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Airway - Extubation (non-palliative)

This procedure is rarely performed in the emergency department, and not considered standard practice


Emergency department extubation may be considered if the following criteria are all present

No more appropriate alterative available (extubation in ICU)

One to one nursing and experienced airway provider available during and post procedure

Resolution of clinical issue requiring intubation

Brief intubation time (a few hours)

Contraindications (absolute in bold)


Known difficult intubation

Risk of airway deterioration


Inadequate spontaneous ventilation (sats <95% or RR >30, FiO2 40% and PEEP 5cm H2O)

Secretions requiring suction more often than every two hours


Haemodynamic compromise (SBP <100mmHg, HR>120, arrhythmia)

Vasopressors running

Acidosis or abnormal electrolytes


Reduced GCS and unable to follow commands (lift arms for 15 seconds)

Sedation or neuromuscular blockade

Uncontrolled pain


Insufficient staffing levels or experience


Transfer of intubated patient (to ICU or alternative hospital)

Informed consent

Medical emergency

Consent is not required

Potential complications

Respiratory failure requiring re-intubation (10%)

Respiratory failure requiring temporary non-invasive ventilation


Procedural hygiene

Standard precautions

PPE: non-sterile gloves, apron, surgical mask, protective eyewear or face shield


Resuscitation bay with:

Continuous pulse oximetry

ECG monitoring

Blood pressure recordings 3-5 minutely

Wave form capnography


Minimum three – one clinician must remain a dedicated airway monitor throughout procedure

Procedural clinician with airway skills

Airway nurse




Oxygen via non-rebreathe mask

BVM and airway equipment

2x IV access with 1l crystalloid primed on pump set


Supine, 30 degrees head up


Fentanyl 50mcg/hour after sedation discontinued

Sequence (preparation)

Turn off sedatives

Fentanyl continues at 50mcg/hour (for pain relief and tube tolerance)

Allow patient to regain full mental status

Sequence (testing for readiness)

Sit patient up to at least 45 degrees

Patient should be able to understand respond to commands

Ask patient to raise arm and leave in air for 15 seconds

Ask patient to raise their head off the bed

Ask patient to cough (they should be able to generate a strong cough)

Place on pressure support (PEEP) 5cm H20 without additional assistance

Observe for 15-30 minutes confirming no contraindications

Sequence (extubation)

Have nebuliser filled with saline attached to a mask

Sit patient up to at least 45 degrees

Suction ETT with bronchial suction catheter

Suction oropharynx with Yankeur suction

Instruct patient to take a deep breath and then exhale

During exhalation, deflate cuff and remove ETT in a single, smooth motion

Suction the oropharynx again

Encourage the patient to keep coughing up any secretions

Place saline nebuliser on patient with oxygen at 4-6 l/min

Post-procedure care

Monitor in resuscitation bay with one to one nursing for at least 60 minutes

If patient develops respiratory distress apply high flow nasal prongs or non-invasive ventilation

If patient continues to have respiratory distress, consider re-intubation


This procedure is generally avoided in the emergency department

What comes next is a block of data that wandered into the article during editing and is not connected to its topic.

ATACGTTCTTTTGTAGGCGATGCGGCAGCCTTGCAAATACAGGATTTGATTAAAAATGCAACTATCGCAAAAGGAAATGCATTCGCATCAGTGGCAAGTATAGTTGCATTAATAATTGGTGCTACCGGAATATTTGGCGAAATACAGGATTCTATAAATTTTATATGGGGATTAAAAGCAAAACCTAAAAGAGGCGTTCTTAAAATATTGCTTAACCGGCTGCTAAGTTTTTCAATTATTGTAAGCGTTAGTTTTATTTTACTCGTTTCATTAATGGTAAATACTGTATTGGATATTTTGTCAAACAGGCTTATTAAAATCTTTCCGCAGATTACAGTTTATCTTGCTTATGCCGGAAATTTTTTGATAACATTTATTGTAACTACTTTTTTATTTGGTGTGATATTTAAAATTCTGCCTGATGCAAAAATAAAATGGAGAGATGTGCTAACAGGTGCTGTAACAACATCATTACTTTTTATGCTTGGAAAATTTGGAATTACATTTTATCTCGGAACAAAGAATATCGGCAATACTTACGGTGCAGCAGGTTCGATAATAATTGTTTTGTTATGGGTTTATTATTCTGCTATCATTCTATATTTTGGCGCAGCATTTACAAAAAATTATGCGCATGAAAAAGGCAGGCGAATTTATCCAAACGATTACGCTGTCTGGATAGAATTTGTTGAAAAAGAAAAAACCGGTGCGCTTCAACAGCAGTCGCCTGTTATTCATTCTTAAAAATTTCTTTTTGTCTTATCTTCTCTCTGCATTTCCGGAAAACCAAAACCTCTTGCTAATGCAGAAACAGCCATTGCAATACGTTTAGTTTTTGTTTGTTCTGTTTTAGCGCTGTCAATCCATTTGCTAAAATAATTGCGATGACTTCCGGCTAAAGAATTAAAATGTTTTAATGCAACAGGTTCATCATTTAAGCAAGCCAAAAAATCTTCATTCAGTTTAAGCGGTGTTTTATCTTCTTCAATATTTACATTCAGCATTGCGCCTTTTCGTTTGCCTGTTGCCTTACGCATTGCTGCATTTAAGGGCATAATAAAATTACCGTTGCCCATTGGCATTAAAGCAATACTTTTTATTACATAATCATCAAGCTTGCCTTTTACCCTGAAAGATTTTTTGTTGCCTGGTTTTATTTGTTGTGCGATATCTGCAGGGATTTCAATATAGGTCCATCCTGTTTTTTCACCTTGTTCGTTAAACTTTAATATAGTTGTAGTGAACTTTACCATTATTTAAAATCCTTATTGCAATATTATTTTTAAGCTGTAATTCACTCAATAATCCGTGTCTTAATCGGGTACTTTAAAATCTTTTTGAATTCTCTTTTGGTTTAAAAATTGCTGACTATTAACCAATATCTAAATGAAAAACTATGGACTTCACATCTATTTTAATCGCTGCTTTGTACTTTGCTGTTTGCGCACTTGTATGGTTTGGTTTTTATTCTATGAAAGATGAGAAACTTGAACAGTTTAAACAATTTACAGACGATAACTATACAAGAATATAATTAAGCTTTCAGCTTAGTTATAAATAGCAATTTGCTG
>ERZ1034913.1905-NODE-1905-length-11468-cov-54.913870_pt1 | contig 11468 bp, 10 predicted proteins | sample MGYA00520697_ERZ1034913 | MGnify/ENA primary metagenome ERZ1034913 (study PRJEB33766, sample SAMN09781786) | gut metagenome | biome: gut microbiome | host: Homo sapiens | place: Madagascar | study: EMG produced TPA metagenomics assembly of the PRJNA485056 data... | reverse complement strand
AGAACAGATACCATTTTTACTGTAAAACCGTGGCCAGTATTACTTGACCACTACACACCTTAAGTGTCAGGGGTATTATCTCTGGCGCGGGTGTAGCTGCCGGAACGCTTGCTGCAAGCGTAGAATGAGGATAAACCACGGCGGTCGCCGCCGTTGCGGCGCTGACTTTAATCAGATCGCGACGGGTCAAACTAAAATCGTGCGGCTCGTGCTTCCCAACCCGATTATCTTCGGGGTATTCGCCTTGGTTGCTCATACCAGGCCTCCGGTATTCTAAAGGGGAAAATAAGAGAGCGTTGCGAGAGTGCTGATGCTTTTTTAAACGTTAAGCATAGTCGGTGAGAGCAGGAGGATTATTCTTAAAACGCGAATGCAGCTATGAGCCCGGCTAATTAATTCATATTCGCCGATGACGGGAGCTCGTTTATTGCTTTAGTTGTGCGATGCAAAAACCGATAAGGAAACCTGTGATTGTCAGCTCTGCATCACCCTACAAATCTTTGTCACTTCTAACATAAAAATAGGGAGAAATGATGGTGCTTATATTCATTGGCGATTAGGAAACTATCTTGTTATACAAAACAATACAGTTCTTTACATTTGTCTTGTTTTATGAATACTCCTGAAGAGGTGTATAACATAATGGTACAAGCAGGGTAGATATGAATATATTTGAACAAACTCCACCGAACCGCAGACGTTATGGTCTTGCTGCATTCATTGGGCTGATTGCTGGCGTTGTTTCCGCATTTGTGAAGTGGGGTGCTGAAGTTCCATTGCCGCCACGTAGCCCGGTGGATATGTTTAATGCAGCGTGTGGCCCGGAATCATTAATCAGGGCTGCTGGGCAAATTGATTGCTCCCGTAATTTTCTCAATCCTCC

It is better conducted in an ICU by clinicians experienced in regular extubation

Aggressive oxygenation and airway clearance can prevent re-intubation


Extubation is a high-risk procedure conducted with full preparation for re-intubation in case of failure.

This procedure would typically only be performed without ICU capacity for the patient. This procedure is rarely performed in the emergency department by doctors or nurses and is labour intensive, requiring one to one monitoring. Consider requesting additional staffing and support from the ICU medical and nursing team if required.

Cuff leak tests display limited diagnostic performance for the detection of post-intubation stridor and are not required in the emergency department as the cohort meeting the criteria above are low risk for this complication.

Peer review

This guideline has been reviewed and approved by the following expert groups:

Emergency Care Institute

Please direct feedback for this procedure to


Difficult Airway Society Extubation Guidelines Group, Popat M, Mitchell V, et al. Difficult Airway Society guidelines for the management of tracheal extubation. Anaesthesia. 2012;67(3):318‐340. doi:10.1111/j.1365-2044.2012.07075.x

El-Khatib MF, Bou-Khalil P. Clinical review: liberation from mechanical ventilation. Crit Care. 2008;12(4):221. doi:10.1186/cc6959

Cavallone LF, Vannucci A. Review article: Extubation of the difficult airway and extubation failure. Anesth Analg. 2013;116(2):368‐383. doi:10.1213/ANE.0b013e31827ab572

Artime CA, Hagberg CA. Tracheal extubation. Respir Care. 2014;59(6):991‐1005. doi:10.4187/respcare.02926

Schnell D, Planquette B, Berger A, et al. Cuff leak test for the diagnosis of post-extubation stridor: a multicenter evaluation study. J Intensive Care Med. 2019;34(5):391‐396. doi:10.1177/0885066617700095

Dunn RJ, Borland M, O'Brien D (eds.). The emergency medicine manual. Online ed. Tennyson, SA: Venom Publishing; 2019.

Weingart SD, Menaker J, Truong H, et al. Trauma patients can be safely extubated in the emergency department. J Emerg Med. 2011;40(2):235‐239. doi:10.1016/j.jemermed.2009.05.033

Hyzy RC. Extubation management in the adult intensive care unit. In: UpToDate. Waltham (MA): UpToDate. 2019 Oct 12. Retrieved June 2019. Available from:

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